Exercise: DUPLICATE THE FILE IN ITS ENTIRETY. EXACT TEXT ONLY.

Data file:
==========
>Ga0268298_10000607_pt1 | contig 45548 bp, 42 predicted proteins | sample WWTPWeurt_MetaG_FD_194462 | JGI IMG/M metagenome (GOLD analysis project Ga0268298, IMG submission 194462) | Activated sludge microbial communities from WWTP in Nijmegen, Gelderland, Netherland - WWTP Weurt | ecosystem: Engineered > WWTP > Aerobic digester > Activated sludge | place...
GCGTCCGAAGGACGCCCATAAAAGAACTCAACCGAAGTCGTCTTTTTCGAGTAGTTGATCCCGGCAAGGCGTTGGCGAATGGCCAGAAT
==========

>Ga0268298_10000607_pt1 | contig 45548 bp, 42 predicted proteins | sample WWTPWeurt_MetaG_FD_194462 | JGI IMG/M metagenome (GOLD analysis project Ga0268298, IMG submission 194462) | Activated sludge microbial communities from WWTP in Nijmegen, Gelderland, Netherland - WWTP Weurt | ecosystem: Engineered > WWTP > Aerobic digester > Activated sludge | place...
GCGTCCGAAGGACGCCCATAAAAGAACTCAACCGAAGTCGTCTTTTTCGAGTAGTTGATCCCGGCAAGGCGTTGGCGAATGGCCAGAAT